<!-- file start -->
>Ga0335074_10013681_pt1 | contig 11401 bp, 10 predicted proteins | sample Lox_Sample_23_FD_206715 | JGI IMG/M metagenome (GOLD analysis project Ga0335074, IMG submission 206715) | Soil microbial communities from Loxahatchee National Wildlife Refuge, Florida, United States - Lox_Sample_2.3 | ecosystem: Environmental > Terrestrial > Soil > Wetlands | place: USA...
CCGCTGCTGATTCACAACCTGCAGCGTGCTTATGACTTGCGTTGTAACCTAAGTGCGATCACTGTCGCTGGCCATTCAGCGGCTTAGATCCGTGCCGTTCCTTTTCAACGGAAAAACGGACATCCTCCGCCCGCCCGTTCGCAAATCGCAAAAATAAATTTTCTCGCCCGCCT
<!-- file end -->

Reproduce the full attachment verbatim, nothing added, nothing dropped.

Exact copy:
>Ga0335074_10013681_pt1 | contig 11401 bp, 10 predicted proteins | sample Lox_Sample_23_FD_206715 | JGI IMG/M metagenome (GOLD analysis project Ga0335074, IMG submission 206715) | Soil microbial communities from Loxahatchee National Wildlife Refuge, Florida, United States - Lox_Sample_2.3 | ecosystem: Environmental > Terrestrial > Soil > Wetlands | place: USA...
CCGCTGCTGATTCACAACCTGCAGCGTGCTTATGACTTGCGTTGTAACCTAAGTGCGATCACTGTCGCTGGCCATTCAGCGGCTTAGATCCGTGCCGTTCCTTTTCAACGGAAAAACGGACATCCTCCGCCCGCCCGTTCGCAAATCGCAAAAATAAATTTTCTCGCCCGCCT